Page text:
New Yorkers can cheer yesterday's decision by Amtrak's board to dismiss the railroad's president, David Gunn, and begin a search for "a leader with vision and experience." Maybe now we'll see an end to Amtrak's frequent threats to shut down every time it flirts with bankruptcy. Any temporary shutdown of Amtrak-owned Penn Station and the tunnels leading to it would halt all Long Island Rail Road and New Jersey Transit commuter trains into the city.
Over the last three years, Mr. Gunn repeatedly issued inflammatory warnings of shut-downs, thus strong-arming Congress into raising subsidies. If he had followed through he would only have hurt innocent bystanders. After all, commuters from Trenton and Jamaica aren't responsible for Amtrak's inept management, endless red ink, and preservation of costly long-distance trains that are relics of a bygone era. Hopefully now that Mr. Gunn himself is a bygone, real reform can begin.
Currently, Amtrak demands ever higher subsidies from taxpayers to preserve market-irrelevant train services. To demonstrate how abusive this is, consider that in Texas only about 100 passengers a day board Amtrak. Just one rush hour LIRR train carries more than 10 times the number of people who board Amtrak in every station throughout Texas. In fact, in nine states so many commuters ride non-Amtrak trains that they outnumber Amtrak passengers by about 15 to one.
Rather than defending this status quo to the death (of the company), Amtrak's next move should be to make a powerful case to the public for its plan to create a subsidiary by January to own and manage the Northeast Corridor between Boston and Washington, D.C. Later, ownership should transfer to a new regional agency consisting of eight states and the federal government.
Local commuter authorities already operate the vast majority--about 90%--of the trains on this corridor. Hence, the biggest stakeholders should be the ones owning and running the line. They will be more sensitive to regional needs and could do a better job than Amtrak in planning capital improvements.
Unfortunately, Senators Clinton and Schumer oppose the change in the line's ownership. That's a baffling move because maintaining the current system will only reinforce Amtrak's stranglehold over commuters and harm New Yorkers. Leaving Amtrak in control of the Northeast Corridor line is as absurd as empowering one bankrupt airline to shut down the national air traffic control system. Amtrak carries about 25 million passengers a year. Non-Amtrak commuter trains carry 412 million passengers a year.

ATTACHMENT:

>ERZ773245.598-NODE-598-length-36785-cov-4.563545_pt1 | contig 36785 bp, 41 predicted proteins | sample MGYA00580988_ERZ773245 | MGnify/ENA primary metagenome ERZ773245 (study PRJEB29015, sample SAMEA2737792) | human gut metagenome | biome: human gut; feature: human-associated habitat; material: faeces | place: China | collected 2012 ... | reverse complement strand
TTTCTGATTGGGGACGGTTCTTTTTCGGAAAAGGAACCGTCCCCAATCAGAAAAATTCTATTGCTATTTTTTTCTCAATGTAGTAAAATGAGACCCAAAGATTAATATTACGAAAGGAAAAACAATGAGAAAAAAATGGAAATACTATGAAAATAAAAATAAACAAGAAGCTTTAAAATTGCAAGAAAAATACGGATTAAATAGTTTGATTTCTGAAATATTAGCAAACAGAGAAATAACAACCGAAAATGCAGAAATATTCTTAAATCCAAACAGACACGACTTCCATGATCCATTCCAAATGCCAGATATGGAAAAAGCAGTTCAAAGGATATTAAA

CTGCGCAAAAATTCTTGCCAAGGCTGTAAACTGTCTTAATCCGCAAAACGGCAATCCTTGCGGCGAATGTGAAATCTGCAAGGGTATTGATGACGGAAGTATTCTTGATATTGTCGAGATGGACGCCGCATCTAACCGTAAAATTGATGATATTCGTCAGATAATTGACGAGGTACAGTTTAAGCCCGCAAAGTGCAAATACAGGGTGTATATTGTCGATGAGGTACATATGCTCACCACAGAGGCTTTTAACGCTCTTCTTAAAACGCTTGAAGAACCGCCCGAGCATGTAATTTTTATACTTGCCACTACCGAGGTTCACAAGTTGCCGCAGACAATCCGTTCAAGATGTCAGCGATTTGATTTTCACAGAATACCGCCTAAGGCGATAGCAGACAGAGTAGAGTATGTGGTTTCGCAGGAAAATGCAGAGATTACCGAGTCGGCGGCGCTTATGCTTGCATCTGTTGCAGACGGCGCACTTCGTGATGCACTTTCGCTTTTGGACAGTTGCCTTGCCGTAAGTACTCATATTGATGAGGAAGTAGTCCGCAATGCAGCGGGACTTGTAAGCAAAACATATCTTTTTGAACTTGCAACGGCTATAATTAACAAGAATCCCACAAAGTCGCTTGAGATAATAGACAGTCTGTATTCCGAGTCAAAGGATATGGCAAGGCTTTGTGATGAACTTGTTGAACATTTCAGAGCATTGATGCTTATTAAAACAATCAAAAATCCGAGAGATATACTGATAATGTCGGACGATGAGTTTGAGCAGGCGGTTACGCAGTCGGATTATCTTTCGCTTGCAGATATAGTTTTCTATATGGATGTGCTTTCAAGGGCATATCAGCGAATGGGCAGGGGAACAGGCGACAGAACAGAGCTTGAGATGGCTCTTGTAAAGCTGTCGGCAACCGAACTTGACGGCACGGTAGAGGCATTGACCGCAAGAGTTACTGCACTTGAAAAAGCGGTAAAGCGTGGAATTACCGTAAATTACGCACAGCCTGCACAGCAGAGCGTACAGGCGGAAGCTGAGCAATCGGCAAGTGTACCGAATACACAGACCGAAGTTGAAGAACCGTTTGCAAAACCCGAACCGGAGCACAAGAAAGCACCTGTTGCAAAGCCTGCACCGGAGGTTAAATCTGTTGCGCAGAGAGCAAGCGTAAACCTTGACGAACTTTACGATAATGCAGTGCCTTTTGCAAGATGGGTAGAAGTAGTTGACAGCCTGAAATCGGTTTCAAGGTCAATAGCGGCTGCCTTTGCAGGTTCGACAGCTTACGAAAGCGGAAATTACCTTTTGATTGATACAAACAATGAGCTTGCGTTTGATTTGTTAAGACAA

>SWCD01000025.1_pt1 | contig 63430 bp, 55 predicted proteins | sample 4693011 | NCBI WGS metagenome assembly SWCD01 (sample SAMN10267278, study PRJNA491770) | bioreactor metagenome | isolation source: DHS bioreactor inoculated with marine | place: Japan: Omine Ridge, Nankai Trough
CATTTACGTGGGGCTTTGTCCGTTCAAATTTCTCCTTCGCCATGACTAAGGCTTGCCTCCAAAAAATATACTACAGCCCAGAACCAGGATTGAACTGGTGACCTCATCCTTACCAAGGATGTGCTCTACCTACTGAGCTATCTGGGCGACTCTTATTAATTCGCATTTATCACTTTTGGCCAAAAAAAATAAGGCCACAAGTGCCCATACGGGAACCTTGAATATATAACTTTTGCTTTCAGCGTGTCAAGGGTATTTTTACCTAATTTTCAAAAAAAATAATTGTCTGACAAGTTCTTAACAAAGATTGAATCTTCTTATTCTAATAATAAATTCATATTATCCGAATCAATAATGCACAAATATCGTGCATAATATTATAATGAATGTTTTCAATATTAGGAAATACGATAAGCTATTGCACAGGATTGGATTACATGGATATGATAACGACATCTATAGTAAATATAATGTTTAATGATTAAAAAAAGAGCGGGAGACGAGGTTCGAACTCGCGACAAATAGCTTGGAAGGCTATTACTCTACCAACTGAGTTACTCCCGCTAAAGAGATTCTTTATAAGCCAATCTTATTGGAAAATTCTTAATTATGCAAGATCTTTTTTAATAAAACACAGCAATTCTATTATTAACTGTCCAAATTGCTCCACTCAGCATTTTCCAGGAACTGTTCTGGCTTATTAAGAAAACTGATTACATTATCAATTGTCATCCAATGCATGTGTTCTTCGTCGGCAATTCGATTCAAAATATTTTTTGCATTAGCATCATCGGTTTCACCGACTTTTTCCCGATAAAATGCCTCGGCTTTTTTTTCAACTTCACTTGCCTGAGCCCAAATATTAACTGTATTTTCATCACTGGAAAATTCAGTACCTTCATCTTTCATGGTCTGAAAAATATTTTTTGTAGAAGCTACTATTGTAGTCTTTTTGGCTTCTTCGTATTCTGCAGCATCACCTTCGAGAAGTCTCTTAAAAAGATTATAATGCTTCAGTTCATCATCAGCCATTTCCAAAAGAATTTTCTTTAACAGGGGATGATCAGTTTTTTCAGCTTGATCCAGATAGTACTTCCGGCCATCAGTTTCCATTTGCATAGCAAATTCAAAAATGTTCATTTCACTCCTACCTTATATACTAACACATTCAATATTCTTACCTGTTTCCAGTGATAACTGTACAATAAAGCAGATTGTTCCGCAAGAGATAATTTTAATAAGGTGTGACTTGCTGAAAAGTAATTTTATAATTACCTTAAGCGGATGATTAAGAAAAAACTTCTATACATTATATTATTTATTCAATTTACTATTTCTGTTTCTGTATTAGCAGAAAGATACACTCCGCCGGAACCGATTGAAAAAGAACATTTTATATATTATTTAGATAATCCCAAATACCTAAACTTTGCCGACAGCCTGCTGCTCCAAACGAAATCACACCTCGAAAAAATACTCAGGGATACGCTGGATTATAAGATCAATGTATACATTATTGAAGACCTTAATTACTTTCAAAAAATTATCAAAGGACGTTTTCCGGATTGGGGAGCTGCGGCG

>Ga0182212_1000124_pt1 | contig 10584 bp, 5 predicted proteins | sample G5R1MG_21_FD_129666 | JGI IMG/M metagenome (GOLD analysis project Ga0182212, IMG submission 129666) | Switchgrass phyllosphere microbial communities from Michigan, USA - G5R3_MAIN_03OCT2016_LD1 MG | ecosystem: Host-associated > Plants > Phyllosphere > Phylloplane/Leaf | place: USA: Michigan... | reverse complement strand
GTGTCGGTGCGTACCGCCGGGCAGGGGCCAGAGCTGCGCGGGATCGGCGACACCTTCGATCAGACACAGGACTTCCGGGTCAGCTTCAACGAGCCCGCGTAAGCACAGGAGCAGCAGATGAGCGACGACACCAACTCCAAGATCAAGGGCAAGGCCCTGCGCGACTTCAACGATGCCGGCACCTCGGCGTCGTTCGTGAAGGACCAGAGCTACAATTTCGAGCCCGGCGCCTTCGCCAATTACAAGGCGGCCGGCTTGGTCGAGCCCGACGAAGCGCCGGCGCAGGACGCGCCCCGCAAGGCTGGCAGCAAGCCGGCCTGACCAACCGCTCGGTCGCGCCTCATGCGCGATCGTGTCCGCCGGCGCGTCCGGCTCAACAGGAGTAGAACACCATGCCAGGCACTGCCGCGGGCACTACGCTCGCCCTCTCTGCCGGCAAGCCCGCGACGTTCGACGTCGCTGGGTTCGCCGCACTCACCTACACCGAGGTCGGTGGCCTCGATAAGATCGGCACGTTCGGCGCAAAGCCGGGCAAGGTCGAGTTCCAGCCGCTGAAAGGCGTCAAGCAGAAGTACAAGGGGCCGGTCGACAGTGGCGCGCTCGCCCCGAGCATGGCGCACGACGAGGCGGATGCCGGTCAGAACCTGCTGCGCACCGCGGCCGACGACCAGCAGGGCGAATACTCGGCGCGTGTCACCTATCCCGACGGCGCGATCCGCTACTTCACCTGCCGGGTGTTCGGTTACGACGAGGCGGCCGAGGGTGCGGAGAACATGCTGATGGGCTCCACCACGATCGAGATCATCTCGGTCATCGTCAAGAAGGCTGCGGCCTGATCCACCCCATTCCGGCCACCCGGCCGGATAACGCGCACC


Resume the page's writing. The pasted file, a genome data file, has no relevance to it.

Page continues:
Moreover, Amtrak is a neglectful landlord. The federal Department of Transportation's inspector general, Ken Mead, has questioned Amtrak's failure to maintain vital facilities including switches in New Jersey, bridges in Connecticut, and fire-fighting equipment in the Manhattan tunnels. The tunnels have long been a bone of contention, and in the past the MTA has gone as far as offering to buy outright two of the four East River tubes.
The argument that such an ownership structure would disadvantage New York taxpayers is a red herring. The secretary of transportation, Norman Mineta, has said a new regional agency would qualify for capital funding through federal grants to upgrade the line and overcome Amtrak's deferred maintenance. Spin-off proposals are not ways of foisting intercity rail expenses onto the unwitting states. If anything, New Yorkers would stand to benefit because funding would no longer be diverted to frivolous projects on Amtrak's lightly used lines, but would remain on the busy Northeast Corridor.
As it is, tunnel upgrades are underway despite, not because of, Amtrak--thanks to Congressional earmarks in other spending bills. Mr. Mead and the Bush Administration persuaded Congress to safeguard appropriations, saying, "It is essential that funds be specifically earmarked for fire-safety needs in the tunnels. Earmarking the funds would ensure that they could not be diverted for any other purpose." It's unacceptable, Mr. Mead has argued, for Amtrak to budget millions of dollars to repair sleeper cars for long-distance trains while under-investing in strategic fixed assets. He has said that Amtrak's deferral of work on critical infrastructure "brings Amtrak closer to a major point of failure."
Dismissing Amtrak's chief executive is the first step in stopping Amtrak's wrong-headed capital spending and contemptuous behavior toward commuters. The single most important railroad passenger line in the nation--the intercity line passing through New York City--deserves something better than Amtrak.
Joseph Vranich is the author of End of the Line: The Failure of Amtrak Reform and the Future of America's Passenger Trains (AEI Press, 2004).